Ryan Dzingel (7-204 2011) – one of the least developed players at camp, he did not stand out; has decent hands; begins his NCAA career at Ohio State
Marcus Sorensen (4-106 2010) – a little less hyper than last year, he did not stand out; a hard worker who drives the net, he needs to bulk up; will play for Skelleftea
Max McCormick (6-171 2011) – showed flashes of what he is–an agitating player who goes hard to the net and into the corners; begins his NCAA career at Ohio State
Mark Stone (6-178 2010) – was invisible at his first camp last year, but was good this time around; good hands (passing and shooting) and drive to the net; needs to work on his footspeed; returns to Brandon
Jakub Culek (3-76 2010) – coming off a tough year in Rimouski, he was largely invisible; good size and hands, his decision-making is a problem; returns to Rimouski
Jean-Gabriel Pageau (4-96 2011) – had a good camp, with good speed and hands; tended to hold on to the puck too much; returns to Gatineau
Shane Prince (2-61 2011) – enjoyed a strong camp; competitive with good speed and great hands; returns to the Ottawa 67s
Matt Puempel (1-24 2011) – the organisation kept him out of the competitive portion of the camp, so he was very much invisible (he did post blogs on the Sens website however); returns to Peterborough
Stefan Noesen (1-21 2011) – a camp standout, he showed great speed, hands, and shot; returns to Plymouth
Mika Zibanejad (1-6 2011) – he had a mixed camp; showed great speed, moves, and shot, but tried to do too much (particularly when he got frustrated); either makes Ottawa or returns to Djurgarden


Kirill Lyamin (2-58 2004) – the big Russian defenseman had a solid camp; not flashy, but a good stick and was very effective in the 3-on-3 tourney; is not very physical despite a big frame; returns to Avangard Omsk in the KHL
Ben Blood (4-120 2007) – the big man enjoyed a good camp; physical and competes hard; does not have great hands; returns for his senior year at North Dakota
Mark Borowiecki (5-139 2008) – has improved every camp he’s attended and was this year’s hardest worker; a fantastic open-ice hitter, he was (again) the most physical player in camp and showed improved speed; he still needs to work on his skills; will play in Binghamton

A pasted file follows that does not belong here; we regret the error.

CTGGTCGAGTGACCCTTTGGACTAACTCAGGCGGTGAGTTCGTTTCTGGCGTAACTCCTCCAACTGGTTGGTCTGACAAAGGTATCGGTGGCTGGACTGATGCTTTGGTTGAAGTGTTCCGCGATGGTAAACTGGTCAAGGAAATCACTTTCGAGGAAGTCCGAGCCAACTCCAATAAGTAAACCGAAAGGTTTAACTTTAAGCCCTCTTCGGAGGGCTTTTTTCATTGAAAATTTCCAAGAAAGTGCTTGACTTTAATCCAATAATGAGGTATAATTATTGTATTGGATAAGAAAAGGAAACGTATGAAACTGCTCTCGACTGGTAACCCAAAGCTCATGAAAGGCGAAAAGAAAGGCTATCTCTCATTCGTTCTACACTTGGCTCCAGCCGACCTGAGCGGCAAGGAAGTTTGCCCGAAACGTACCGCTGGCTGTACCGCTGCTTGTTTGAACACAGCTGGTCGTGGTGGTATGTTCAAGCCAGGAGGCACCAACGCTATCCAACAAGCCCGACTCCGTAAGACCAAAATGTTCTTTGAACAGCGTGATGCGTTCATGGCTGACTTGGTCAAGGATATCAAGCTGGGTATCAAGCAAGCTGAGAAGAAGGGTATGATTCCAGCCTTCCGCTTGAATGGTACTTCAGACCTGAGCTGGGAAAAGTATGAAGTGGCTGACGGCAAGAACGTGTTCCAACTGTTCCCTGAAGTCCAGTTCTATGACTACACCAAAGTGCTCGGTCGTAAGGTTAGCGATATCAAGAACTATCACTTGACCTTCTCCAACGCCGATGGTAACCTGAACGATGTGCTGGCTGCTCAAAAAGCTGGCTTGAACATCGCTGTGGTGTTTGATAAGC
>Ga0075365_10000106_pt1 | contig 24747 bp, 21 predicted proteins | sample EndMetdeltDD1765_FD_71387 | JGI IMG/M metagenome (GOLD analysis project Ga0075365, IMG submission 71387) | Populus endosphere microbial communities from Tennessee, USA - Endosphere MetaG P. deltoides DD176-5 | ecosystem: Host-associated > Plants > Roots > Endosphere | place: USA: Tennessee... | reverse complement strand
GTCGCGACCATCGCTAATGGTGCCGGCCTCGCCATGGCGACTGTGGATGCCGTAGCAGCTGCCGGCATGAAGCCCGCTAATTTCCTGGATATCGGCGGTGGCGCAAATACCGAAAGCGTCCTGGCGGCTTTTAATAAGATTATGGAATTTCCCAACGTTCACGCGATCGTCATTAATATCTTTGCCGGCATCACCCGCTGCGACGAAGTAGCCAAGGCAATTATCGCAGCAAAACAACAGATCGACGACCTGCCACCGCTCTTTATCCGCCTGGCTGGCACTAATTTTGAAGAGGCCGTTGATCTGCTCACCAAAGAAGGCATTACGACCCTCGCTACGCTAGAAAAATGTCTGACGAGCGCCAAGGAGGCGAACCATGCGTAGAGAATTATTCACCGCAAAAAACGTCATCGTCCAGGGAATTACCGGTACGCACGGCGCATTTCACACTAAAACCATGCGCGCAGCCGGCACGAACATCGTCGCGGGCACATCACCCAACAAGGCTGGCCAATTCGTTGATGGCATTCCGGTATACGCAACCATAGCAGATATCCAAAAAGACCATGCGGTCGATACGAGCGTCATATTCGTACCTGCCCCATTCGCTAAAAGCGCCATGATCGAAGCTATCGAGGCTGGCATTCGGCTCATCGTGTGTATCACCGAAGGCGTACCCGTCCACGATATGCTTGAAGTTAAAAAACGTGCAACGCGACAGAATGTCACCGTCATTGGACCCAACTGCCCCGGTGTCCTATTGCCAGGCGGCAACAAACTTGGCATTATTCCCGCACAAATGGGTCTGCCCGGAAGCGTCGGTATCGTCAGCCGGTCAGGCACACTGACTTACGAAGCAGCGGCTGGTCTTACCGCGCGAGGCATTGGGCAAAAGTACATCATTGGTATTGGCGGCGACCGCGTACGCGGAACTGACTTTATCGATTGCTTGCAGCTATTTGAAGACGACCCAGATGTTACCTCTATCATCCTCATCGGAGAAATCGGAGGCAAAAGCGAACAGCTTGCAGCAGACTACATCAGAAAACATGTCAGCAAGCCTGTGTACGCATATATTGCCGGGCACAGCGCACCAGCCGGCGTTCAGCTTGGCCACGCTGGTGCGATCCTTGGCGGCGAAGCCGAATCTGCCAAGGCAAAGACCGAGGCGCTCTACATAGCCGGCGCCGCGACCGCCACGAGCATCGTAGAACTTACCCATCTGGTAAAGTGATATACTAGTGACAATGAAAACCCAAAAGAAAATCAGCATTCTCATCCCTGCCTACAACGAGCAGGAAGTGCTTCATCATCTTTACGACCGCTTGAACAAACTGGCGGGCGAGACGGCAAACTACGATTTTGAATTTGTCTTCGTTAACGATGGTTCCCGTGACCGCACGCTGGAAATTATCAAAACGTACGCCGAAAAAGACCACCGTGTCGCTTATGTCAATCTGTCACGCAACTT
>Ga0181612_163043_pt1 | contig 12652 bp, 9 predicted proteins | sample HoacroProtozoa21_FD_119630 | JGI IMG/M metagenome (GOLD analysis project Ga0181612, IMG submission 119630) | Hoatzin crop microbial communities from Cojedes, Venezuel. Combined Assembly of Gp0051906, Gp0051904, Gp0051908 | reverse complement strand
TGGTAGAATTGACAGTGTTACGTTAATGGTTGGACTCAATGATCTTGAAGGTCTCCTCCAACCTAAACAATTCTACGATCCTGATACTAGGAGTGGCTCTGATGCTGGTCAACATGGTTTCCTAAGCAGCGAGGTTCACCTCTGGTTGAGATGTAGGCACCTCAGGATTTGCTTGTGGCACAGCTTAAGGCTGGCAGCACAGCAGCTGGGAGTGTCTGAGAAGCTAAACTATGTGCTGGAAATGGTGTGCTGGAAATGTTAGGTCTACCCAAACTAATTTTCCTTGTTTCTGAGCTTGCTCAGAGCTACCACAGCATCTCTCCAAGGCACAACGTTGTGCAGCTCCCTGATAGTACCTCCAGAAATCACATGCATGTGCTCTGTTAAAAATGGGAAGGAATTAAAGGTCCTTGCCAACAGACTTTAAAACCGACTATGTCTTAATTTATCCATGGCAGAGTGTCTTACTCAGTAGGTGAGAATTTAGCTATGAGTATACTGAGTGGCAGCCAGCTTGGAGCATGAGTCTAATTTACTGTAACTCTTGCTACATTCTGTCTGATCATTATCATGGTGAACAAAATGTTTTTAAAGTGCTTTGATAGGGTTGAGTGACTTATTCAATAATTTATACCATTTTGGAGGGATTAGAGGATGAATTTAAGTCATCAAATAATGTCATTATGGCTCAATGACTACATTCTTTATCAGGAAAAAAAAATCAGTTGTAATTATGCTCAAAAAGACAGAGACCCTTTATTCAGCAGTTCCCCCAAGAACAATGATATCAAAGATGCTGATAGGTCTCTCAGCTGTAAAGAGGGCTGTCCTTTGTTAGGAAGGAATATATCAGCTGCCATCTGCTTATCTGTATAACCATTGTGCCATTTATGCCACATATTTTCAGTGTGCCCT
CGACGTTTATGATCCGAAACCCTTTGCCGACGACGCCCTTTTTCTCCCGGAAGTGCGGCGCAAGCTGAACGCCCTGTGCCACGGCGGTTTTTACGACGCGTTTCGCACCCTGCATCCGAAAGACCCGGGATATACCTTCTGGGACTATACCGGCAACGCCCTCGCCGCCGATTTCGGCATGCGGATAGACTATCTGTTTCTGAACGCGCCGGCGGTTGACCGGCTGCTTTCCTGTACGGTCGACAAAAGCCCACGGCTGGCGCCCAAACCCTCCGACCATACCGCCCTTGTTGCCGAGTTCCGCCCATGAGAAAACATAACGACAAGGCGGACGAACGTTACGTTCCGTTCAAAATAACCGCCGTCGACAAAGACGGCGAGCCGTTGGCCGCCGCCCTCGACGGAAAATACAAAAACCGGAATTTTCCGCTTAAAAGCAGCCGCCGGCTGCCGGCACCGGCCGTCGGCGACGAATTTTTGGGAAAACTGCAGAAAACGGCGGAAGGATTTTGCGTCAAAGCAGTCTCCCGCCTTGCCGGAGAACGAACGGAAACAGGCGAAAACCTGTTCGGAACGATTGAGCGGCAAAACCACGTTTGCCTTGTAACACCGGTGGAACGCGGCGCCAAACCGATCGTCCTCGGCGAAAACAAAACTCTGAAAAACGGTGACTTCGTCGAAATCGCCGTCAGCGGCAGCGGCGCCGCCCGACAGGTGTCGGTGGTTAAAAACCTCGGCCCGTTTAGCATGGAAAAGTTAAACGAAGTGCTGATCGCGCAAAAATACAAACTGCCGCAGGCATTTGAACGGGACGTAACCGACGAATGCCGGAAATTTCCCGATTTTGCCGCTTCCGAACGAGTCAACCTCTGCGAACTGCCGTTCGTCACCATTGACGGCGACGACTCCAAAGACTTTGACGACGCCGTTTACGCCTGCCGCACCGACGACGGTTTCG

Chris Wideman (4-100 2009) – largely invisible; a good passer and able to work through traffic; probably needs an extra step to move to the next level; returns for his senior year at Miami
Bryce Aneloski (7-196 2010) – not very noticeable beyond having bulked up; decent hands and has added physicality; needs to improve his overall game; returns for his sophomore year at Nebraska-Omaha
David Rundblad (T – St. Louis) – I expected a lot more from Rundblad, who didn’t ratchet up his intensity; great hands and puck skills; guilty of overhandling the puck; will play in Ottawa
Patrick Wiercioch (2-42 2008) – didn’t stand out and had a rough 3-on-3 tourney; smooth skater with good hands, he still needs to bulk up and get more involved; returns to Binghamton
Jared Cowen (1-9 2009) – had an average camp; physical, good stick, and showed some nice moves; needs to work on his shot; will play in Binghamton or Ottawa
Fredrik Claesson (5-126 2011) – had an excellent camp; competitive, strong along the boards and has good hands; returns to Djurgarden
Jordan Fransoo (7-186 2011) – largely invisible; looked a little shellshocked at times; needs to fill out and work on his one-on-one defensive skills; returns to Brandon


Scott Greenham (FA NCAA) – played reasonably well, but didn’t stand out; returns for his senior year at Alaska
Adam Janecyk (FA NCAA) – was strong in the scrimmage; returns for his sophomore year at the University of Michigan
Matt O’Connor (FA USHL) – the big man is a project; was beat often upstairs and couldn’t keep pucks from going through him down low; begins his NCAA career at Boston University

Video Links – the Sens site has video clips from all 7 days of the camp, including interviews with Mike Hoffman (his own clip), Jakob Silfverberg (day 6), Mika Zibanejad (day 5), Mark Borowiecki (day 3), Nikita Filatov (his own clip), Jared Cowen (day 2), and David Rundblad (day 1)
A fan’s video clips post from the 3-on-3 tournament:
Orange vs Grey: (this features the near fight between Peltz and Prince)
Black vs Red: (watch Costello turn Caporusso into a pilon)
Blue vs Grey:
Grey vs Red (semifinal):
Blue vs Grey (final):

Story Links:
Organisational comments (mentioning Rundblad, Cowen, Silfverberg, Zibanejad, Hoffman, and Borowiecki) –
Mark Borowiecki – and rapid+development/5047852/story.html
Shane Prince –
Max McCormick and Ryan Dzingel –
Stefan Noesen –
Wacey Hamilton –
Darren Kramer –
Jakob Silfverberg – and Silfverberg+elects+stay+Sweden+another+year/5025877/story.html
Mark Stone – +gold+Senators+prospect+scoring/5033116/story.html
Jean-Gabriel Pageau – Reality+slowly+sinks+Olympiques+standout+Pageau+Senators+development/5019657/story.html
David Rundblad –
Matt Puempel –
Mika Zibanejad –